Various surveys show that, by 1940, the percentage of Catholics in good standing in Argentina was in the low two-digit range. From the rest, half were "occasional Catholics" that perhaps attended Church on religious holidays if ever. The other half did not belong to any religion (there were small minorities of religions other than Catholic). Today, the first percentage would be even lower. Most Catholics of lower and middle class interacted only with their parish priests and certain religious congregations. They did not much care about what their bishops of the Pope had to say about such matters such as divorce, birth control or children born out of wedlock. In general, Catholics of the upper classes were those that heeded the pronouncements of the hierarchy to the letter. They added to their religion many extraneous components such as "property" as a God-given right and privilege, and the "right" to use violence to keep it.
The Catholic hierarchy always acted on the false assumption that Argentines were overwhelmingly Catholic. The Church entered in marriages of convenience with different governments and the military; the payoff was imposition of (very ineffective) religious education in public schools, prohibition of divorce, etc. In the process the Church offered concessions that compromised its doctrine. It also condoned acts of increasing violence such as the bombing and strafing of civilians by Navy and Air Force planes in front of the Presidential Palace in June 1955. This was a failed effort to overthrow democratically elected President Juan Domingo Perón and caused more than 300 dead and thousands of wounded, many of them women and children.
Horacio Verbitsky (born 1942) is a top Argentine journalist. He was instrumental in investigating the torture and assassination of thousands of suspected militants and innocent bystanders perpetrated by the 1976-1983 military dictatorship, blowing the cover that the Church's hierarchy and the military tried to put on these atrocities under "forgive and forget" exhortations.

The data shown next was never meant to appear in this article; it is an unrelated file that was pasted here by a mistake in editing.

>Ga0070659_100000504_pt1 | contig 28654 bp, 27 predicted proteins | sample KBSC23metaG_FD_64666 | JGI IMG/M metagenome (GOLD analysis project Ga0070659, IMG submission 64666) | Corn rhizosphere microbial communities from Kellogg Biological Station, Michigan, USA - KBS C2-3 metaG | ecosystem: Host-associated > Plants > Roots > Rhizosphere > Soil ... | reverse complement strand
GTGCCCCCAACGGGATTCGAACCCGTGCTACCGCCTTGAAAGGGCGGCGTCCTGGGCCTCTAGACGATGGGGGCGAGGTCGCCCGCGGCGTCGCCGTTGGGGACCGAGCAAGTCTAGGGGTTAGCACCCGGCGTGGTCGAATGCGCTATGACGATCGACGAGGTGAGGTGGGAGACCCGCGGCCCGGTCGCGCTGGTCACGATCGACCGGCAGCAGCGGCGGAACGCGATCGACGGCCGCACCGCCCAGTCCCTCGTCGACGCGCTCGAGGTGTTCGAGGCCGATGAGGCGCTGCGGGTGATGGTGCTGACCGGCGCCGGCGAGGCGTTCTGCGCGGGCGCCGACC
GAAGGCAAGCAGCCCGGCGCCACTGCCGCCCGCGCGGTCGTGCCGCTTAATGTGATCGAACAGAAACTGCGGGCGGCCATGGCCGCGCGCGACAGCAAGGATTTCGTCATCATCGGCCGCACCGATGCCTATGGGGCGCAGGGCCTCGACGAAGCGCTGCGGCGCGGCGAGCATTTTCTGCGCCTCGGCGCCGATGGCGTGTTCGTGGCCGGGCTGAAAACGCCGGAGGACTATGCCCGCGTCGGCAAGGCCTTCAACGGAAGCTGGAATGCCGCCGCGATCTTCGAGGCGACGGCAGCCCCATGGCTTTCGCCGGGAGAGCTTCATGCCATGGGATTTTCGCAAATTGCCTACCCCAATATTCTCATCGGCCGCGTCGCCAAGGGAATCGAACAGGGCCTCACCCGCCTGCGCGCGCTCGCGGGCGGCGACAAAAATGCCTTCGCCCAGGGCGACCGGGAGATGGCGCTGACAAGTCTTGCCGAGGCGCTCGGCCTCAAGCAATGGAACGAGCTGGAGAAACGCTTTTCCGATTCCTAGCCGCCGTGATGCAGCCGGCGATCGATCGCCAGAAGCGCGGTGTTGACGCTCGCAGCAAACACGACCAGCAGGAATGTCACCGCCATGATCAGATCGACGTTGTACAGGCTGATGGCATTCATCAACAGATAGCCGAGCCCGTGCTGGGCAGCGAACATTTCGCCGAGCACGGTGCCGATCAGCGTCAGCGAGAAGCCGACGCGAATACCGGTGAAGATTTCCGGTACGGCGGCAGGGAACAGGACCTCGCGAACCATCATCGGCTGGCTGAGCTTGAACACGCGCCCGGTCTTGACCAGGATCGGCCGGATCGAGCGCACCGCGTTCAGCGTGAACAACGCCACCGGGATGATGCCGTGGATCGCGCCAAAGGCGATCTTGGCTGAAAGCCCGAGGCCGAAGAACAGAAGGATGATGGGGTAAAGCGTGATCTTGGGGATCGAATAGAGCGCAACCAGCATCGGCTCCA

Cristo Vence (Christ Vanquishes) is the the first of four volumes on the interaction of the Catholic Church with successive Argentine governments. It covers the period from 1884 to 1955, the end of Perón's rule. The Church deeply mistrusted Peron's populism, but embraced him as an alternative to Communism, understood as a sickness/perversion that could be caught by the unwary. Over time the marriage Peron-Church soured and in September 1955 he was overthrown by a coup in which Catholics had a key role.
These four volumes are a monumental achievement. Verbitsky's investigative work involved consultation of thousands of sources, many in archives of difficult access, plus hundreds of interviews. The result is arranged with a light touch and sense of humor; once you begin this volume you'll find it difficult to put it down. The other volumes are La Violencia Evangélica (period 1955-1969), Vigilia de Armas (1969-1976) and La Mano Izquierda de Dios (1976-1983).